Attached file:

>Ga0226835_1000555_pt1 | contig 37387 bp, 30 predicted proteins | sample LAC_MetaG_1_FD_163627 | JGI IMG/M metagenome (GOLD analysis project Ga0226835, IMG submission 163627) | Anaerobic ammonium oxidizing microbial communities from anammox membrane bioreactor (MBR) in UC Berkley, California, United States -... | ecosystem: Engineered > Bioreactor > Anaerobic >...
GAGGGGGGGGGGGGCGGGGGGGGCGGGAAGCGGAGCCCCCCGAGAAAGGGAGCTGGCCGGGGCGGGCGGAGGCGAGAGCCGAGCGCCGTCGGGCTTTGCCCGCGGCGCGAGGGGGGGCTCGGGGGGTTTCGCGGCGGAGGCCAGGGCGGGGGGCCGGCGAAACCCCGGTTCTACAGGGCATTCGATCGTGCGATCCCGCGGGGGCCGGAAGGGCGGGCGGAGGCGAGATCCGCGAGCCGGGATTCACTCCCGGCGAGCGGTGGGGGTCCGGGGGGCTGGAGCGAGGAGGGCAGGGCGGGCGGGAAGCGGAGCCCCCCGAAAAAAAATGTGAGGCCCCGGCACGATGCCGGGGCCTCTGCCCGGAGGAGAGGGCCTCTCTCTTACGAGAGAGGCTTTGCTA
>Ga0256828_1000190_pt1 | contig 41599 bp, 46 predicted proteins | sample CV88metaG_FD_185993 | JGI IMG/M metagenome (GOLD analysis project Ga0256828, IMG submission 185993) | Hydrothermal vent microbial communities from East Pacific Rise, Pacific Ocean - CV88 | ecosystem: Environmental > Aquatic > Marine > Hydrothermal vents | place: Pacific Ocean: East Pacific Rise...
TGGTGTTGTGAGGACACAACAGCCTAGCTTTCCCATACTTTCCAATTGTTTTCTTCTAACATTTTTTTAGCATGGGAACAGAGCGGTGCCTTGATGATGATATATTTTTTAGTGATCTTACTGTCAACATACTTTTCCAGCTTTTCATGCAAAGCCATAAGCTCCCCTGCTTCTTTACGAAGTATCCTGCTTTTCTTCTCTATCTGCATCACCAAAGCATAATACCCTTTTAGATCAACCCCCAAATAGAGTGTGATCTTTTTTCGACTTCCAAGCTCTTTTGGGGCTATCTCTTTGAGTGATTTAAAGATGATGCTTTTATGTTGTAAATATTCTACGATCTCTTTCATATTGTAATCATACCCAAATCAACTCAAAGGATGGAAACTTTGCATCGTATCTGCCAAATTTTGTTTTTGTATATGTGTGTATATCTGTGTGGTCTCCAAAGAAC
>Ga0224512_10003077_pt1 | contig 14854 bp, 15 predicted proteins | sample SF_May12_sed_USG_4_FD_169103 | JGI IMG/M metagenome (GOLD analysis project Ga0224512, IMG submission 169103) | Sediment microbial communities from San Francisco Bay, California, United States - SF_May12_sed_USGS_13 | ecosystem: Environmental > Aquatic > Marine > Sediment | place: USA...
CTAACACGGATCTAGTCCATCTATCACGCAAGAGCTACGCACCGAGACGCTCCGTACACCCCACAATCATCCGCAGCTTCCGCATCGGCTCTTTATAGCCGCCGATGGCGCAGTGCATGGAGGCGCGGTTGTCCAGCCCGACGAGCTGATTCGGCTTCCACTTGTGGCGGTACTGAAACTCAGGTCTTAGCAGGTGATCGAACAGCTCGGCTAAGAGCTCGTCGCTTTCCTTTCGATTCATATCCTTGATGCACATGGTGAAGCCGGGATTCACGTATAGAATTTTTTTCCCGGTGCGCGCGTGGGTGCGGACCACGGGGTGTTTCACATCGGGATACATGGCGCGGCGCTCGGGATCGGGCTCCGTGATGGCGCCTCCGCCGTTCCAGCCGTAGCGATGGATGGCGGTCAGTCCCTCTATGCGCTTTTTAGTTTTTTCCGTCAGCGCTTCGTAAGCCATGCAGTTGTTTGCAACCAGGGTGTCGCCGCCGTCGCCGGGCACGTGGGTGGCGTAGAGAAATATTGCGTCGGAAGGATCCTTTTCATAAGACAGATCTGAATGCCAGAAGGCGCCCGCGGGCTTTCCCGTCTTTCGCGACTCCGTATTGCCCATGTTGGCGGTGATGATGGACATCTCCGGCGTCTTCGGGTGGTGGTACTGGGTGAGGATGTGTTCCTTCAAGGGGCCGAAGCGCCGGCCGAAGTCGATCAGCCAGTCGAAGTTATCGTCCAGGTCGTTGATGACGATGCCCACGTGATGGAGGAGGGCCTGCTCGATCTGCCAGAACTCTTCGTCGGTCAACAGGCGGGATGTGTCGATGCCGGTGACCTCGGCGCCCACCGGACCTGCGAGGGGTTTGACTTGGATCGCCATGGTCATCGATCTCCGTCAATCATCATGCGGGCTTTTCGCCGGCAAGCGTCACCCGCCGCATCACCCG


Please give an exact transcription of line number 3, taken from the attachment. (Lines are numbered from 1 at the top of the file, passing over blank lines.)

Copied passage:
>Ga0256828_1000190_pt1 | contig 41599 bp, 46 predicted proteins | sample CV88metaG_FD_185993 | JGI IMG/M metagenome (GOLD analysis project Ga0256828, IMG submission 185993) | Hydrothermal vent microbial communities from East Pacific Rise, Pacific Ocean - CV88 | ecosystem: Environmental > Aquatic > Marine > Hydrothermal vents | place: Pacific Ocean: East Pacific Rise...